See anything out of the ordinary here? At first glance, the photo you see above looks like that of a standard college football field ready for some action. Upon further examination, you might notice the fact that the grounds crew at the University of Minnesota, Crookston painted the school’s logo on the 45-yard line. Those of you who have watched football before know that it’s a bit more traditional for logos to be placed on the 50-yard line, so everything is nice and symmetrical.

Hey, these things happen. It’s nothing a little paint remover can’t fix. At the end of the day, no game-day screwup is going to be quite as bad as this high school football banner.

Photo via UM-Duluth quarterback Chase Vogler

Banner at high school football game talks about ‘Pubic Education’ (Picture)

As sports bloggers, we understand the importance of double-checking our work and making sure there are no costly errors. We make mistakes from time-to-time like anyone else, but I can’t remember any of them being this hilarious.

As you can see from the photo above that Ryan Petzar of Philly.com Sports shared on Twitter, the Red Lion Area School district in Pennsylvania missed a pretty big error in a large banner on display about becoming a partner in public education. Unfortunately for the creators of the sign, “pubic” is an actual word. It means something slightly different.

More funny screw-ups here.

H/T Deadspin

Umpires lose track of the count during Ryan Howard’s at-bat (Video)

Expand instant replay! Expand instant replay! No, just kidding. Although I do think instant replay needs to be expanded and we need to make use of the technology we have at our disposal, the situation that arose during the Phillies win over the Reds on Thursday was just comical.

Ryan Howard nearly drew a three-ball walk in the top of the third. As you can see from the accelerated recap of his at-bat that CSN provided, Howard was thrown a ball on a 2-2 count and the home plate umpire awarded him first base. You could tell Howard was surprised when he looked back, but naturally he took the base. Reds pitcher Mike Leake also looked confused, and the umpires got together and eventually called Howard back. When I say eventually, I mean it took a few minutes to sort out.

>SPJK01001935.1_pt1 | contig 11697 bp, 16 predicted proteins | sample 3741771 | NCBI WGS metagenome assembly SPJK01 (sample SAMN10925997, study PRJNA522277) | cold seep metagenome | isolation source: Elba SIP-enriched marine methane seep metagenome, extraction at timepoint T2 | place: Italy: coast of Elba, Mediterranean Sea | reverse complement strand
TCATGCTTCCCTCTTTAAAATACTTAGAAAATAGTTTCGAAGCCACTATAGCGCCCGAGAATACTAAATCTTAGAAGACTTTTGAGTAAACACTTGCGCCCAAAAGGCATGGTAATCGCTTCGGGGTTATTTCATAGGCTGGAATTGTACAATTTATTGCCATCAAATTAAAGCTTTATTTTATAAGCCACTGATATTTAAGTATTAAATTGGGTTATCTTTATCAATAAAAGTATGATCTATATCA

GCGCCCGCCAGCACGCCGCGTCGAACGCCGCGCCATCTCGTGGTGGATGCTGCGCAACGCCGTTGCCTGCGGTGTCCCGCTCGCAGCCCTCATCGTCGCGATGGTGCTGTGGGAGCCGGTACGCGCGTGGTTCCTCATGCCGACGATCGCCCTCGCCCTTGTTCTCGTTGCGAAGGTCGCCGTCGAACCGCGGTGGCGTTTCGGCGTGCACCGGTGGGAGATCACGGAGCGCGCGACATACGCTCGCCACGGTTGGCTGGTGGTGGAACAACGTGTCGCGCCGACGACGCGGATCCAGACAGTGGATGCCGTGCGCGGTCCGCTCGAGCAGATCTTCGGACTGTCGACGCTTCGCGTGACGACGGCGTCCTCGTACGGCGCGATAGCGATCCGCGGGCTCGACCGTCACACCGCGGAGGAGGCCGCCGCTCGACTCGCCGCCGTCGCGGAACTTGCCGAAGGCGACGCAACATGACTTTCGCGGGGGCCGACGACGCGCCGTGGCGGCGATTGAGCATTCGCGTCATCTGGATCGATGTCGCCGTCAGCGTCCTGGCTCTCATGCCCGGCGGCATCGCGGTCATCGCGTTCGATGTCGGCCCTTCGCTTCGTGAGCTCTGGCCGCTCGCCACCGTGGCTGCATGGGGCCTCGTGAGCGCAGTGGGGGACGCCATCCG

For a while, it appeared that nobody knew the count. Perhaps everyone had just mentally checked out of the game since it was already 6-0 in the third. When I first saw the clip I thought we were heading for the first even fan appeal. That would have been a sight to behold.

Fist pound to The 700 Level

Old Navy selling shirt that says Texans were 1961 AFC champions (Picture)

If you’re going to start a line of NFL-themed clothing called the NFL Team Champions Collection, it’s probably a decent idea to know who the champions were and when they won the championships. Old Navy had a decent idea with the collection, but unfortunately their historical accuracy leaves a lot to be desired.

As you can see from the photo above that The Big Lead shared with us, Old Navy has crowned the Texans the 1961 AFC champions. One problem with that is that the Texans were not a franchise in 1961. The other is that there was no such thing as the AFC in 1961.

It’s possible the shirts are referring to the Houston Oilers, who won the AFL title in 1961. The Oilers, however, are now the Tennessee Titans — not the Texans.  The mistakes were not limited to Texans shirts, as Old Navy has also called the Lions the 1957 NFC champions and the Browns the 1964 NFC champions. They also crowned the 1968 Jets and 1969 Chiefs NFL champions.

At the very least, Texans fans can take comfort in knowing it was Old Navy that screwed the facts up and not their own team. Redskins fans can’t exactly say the same.